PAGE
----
"As I recall, Drugs dogs do well opposed to bomb dogs because the dogs are actually addicted to the drug(s) they are sniffing for. This is why they have a short working life."

Wasn't that Brian in Family Guy?

2. #### Re: Curious about the dogs

Dogs do well for drugs when the operator is allowed to push the dog up against a hippie/person-of-color and say "go on boy". they are less good in double blind trials.

6. Great article. As each paragraph unfolded I found it answering the various questions I had and addressed my thoughts around the feasibility of the tech. Keep it up.

1. #### Great article.

Lewis, is that you?

No.

C.

7. #### As for testing...

How about getting someone who handles explosives for a living, and have the machine pick him/her out of a lineup. That is, after all, what they are trying to do isn't it?

Nice to see another Lewis Page article.

1. #### Re: As for testing...

Or somebody who handles playing cards coated with nitro-cellulose (admittedly a bit rare these days but still extant) or a heart patient with a bottle of "Nitrolingual" (a mixture of ethanol, a few micrograms of nitroglycerine and a soupçon of mint oil) in his or her pocket or any of a dozen other potential false positives.

8. So now that they've release a paper, will some Congress Critter pick it up on the news and start wanting to spend billions to put them all over? Will it actually work (since it's unproven) or just make everyone feel good like airport security?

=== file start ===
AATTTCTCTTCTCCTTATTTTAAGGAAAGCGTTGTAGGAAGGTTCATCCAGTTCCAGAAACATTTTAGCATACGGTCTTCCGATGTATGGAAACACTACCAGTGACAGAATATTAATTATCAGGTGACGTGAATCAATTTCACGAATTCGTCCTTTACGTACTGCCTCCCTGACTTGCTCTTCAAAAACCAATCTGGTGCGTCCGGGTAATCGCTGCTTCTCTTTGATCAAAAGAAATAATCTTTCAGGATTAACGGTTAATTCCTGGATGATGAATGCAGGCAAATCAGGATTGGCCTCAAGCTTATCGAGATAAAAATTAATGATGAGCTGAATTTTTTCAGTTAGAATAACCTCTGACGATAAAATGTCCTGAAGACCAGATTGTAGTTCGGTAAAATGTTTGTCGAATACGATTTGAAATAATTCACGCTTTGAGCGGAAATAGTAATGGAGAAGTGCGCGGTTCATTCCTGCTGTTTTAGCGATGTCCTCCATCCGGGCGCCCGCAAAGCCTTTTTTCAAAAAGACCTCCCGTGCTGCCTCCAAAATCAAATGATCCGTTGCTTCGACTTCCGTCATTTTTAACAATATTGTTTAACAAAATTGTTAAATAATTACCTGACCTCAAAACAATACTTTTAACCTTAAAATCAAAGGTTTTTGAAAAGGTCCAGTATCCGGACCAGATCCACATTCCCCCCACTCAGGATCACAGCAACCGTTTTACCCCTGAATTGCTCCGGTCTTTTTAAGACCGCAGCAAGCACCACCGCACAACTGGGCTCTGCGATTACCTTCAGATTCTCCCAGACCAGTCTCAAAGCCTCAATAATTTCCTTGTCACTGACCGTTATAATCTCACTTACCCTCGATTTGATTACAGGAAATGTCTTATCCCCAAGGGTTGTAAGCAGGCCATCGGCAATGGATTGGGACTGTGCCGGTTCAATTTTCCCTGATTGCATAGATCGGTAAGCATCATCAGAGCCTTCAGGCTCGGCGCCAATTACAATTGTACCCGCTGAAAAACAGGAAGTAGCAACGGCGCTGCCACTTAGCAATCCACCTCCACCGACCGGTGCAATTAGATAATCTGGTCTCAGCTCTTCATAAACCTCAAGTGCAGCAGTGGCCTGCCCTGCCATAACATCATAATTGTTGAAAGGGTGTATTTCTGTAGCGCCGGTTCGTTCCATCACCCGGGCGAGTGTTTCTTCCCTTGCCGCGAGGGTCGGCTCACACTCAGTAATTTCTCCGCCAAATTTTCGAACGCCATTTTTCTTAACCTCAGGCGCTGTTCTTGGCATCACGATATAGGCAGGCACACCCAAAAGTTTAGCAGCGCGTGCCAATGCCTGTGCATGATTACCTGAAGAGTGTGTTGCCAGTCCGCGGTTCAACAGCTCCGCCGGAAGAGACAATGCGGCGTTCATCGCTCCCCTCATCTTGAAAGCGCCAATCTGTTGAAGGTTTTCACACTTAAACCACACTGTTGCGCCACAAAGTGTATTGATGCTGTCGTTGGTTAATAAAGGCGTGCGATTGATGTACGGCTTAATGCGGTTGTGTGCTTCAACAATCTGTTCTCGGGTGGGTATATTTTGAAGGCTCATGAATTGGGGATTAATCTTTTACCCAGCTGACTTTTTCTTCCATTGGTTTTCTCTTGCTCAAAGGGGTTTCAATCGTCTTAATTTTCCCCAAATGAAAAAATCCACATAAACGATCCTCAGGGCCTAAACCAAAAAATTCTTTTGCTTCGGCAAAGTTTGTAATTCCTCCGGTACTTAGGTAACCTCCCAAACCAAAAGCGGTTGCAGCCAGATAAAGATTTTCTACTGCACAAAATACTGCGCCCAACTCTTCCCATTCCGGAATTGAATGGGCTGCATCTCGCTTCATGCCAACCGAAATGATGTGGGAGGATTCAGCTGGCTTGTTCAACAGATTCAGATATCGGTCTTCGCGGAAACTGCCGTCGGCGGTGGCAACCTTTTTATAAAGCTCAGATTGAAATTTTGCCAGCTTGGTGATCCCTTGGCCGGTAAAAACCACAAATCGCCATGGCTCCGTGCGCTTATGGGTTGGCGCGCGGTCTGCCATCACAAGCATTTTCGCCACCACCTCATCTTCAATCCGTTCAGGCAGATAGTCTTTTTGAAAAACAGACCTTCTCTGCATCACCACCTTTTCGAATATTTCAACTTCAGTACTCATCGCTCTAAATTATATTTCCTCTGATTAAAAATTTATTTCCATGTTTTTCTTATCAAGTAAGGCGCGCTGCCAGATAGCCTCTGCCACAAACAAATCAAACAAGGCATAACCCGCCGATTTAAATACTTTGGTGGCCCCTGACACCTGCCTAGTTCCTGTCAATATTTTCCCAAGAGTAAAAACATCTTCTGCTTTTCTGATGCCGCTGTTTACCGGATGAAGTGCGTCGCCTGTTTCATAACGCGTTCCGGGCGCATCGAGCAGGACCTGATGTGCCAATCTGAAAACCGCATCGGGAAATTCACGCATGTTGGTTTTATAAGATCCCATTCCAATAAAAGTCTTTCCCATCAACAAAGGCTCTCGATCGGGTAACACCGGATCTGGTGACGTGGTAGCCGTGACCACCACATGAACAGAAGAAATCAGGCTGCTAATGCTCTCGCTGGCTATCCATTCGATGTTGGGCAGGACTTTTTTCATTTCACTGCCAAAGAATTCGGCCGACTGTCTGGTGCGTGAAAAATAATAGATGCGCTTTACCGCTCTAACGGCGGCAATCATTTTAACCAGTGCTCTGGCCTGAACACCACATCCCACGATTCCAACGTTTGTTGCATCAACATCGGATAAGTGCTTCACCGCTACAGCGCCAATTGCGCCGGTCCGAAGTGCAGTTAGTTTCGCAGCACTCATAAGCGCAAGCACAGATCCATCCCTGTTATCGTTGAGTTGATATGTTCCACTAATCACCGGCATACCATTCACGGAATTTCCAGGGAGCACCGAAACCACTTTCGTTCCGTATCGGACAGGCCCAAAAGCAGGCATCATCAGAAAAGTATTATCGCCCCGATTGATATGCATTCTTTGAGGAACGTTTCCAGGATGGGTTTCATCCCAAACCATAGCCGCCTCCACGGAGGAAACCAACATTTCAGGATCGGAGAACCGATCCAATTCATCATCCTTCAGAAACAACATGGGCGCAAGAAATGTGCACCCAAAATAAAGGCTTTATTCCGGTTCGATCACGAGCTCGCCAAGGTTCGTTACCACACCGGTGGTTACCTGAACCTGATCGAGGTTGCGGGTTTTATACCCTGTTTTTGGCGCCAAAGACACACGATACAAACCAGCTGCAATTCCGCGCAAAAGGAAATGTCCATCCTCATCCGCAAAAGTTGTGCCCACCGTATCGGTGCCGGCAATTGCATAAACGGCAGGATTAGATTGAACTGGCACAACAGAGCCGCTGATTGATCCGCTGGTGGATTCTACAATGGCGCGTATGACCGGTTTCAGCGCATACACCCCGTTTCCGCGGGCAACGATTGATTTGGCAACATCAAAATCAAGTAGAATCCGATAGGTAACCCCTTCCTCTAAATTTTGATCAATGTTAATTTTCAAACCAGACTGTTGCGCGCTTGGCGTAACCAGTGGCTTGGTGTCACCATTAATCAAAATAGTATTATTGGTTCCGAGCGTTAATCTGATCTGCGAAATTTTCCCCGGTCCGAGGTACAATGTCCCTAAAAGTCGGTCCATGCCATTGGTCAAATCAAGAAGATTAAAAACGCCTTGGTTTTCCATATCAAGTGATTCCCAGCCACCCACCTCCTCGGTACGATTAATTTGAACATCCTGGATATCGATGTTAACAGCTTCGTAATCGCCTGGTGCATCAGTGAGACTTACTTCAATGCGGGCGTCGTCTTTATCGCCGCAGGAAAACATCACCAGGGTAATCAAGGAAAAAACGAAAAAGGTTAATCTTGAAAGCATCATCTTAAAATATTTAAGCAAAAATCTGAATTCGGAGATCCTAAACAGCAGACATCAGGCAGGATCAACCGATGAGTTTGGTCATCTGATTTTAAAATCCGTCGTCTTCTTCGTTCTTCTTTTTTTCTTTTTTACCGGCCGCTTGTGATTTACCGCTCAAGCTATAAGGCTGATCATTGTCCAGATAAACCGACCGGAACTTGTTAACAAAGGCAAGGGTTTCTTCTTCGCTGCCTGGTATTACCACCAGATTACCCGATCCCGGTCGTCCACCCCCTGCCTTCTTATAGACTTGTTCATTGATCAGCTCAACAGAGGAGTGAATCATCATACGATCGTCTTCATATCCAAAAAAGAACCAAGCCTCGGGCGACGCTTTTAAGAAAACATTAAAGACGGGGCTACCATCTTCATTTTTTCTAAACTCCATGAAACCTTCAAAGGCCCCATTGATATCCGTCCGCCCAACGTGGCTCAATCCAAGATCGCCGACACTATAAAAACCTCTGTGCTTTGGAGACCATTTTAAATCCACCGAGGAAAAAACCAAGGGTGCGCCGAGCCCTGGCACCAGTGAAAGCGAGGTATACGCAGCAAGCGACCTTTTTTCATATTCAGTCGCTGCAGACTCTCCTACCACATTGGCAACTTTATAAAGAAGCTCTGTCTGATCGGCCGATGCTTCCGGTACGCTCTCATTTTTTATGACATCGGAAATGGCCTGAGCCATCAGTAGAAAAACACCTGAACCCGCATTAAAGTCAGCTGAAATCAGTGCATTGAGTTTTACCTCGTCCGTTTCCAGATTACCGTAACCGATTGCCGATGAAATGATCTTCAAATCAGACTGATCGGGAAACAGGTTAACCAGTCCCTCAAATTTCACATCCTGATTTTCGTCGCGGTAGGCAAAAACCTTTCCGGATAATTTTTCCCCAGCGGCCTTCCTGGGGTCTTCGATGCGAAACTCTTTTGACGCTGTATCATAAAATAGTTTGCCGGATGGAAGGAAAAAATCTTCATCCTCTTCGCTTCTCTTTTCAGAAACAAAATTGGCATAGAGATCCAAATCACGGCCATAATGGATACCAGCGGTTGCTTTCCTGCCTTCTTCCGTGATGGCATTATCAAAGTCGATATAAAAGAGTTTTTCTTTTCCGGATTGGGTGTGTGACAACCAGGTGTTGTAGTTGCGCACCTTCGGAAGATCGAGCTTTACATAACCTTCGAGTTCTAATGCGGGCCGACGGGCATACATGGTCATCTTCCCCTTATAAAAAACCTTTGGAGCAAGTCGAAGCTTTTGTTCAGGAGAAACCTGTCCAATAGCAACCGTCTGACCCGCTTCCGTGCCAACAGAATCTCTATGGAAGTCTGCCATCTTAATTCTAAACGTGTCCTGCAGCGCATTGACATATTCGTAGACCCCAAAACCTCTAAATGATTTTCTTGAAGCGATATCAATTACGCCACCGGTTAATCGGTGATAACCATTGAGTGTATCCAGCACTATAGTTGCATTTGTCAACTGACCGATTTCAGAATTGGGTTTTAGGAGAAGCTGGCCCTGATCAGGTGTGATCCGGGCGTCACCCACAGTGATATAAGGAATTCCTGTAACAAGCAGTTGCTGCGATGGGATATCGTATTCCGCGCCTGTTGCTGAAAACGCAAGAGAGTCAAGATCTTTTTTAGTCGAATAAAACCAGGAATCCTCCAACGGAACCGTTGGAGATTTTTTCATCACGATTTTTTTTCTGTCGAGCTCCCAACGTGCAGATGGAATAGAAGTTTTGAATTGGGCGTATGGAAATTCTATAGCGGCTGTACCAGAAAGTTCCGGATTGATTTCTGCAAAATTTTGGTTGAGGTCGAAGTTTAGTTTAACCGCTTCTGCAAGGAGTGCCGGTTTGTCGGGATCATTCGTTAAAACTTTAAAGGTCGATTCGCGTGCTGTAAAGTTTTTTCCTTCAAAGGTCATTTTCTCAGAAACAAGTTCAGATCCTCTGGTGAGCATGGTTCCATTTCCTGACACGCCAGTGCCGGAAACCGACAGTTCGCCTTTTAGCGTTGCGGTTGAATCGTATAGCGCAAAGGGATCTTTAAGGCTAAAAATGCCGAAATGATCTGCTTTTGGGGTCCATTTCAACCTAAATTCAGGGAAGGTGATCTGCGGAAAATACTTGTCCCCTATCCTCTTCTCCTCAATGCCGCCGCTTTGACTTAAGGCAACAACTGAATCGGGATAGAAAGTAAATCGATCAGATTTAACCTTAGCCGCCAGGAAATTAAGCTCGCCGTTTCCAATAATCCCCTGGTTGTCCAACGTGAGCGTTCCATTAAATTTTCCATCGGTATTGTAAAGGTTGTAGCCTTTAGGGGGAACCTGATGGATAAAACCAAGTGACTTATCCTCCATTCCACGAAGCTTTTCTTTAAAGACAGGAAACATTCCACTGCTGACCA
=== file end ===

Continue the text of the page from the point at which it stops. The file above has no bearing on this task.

9. #### Bah!

So, did anyone take the precaution of taking it into various places like airports, hotels, billiard halls etc and seeing what it thought it could smell before contacting the press?

10. #### What are they actually detecting?

Looking at the original publication, it isn't competely clear what they are actually detecting. A more sensitive response to ammonium nitrate, a rather involatile salt, than to nitrobenzene, a volatile organic chemical, seems counterintuitive. I'd like to see more experimental detail on how they vaporised the materials and what control experiments they did to rule out other contaminants.

Incidentally, the human nose can detect vanilla at parts per trillion levels.

1. #### Re: What are they actually detecting?

"Incidentally, the human nose can detect vanilla at parts per trillion levels."

Not everyone. Some can't smell vanilla at all, and there's reason to believe there's a genetic reason for this.

Sensitivity to vanilla IIRC stems from the fact the chemicals responsible for vanilla's odor are also emitted by humans, making it an associative scent.

11. #### PETN not too stable. So if the shoe bomber met the underpants bomber .....

...and gave him a good kick in the nadgers then some thing should have gone boom. Except the home brewed PETN was probably as deficient as this pair were mentally. Praise be for retard terrorists.

1. #### Re: PETN not too stable. So if the shoe bomber met the underpants bomber .....

+1 merely for utilising that wonderful word, "nadgers".

12. #### Ahhh!

That's why magic 8 balls have been really hard to get lately...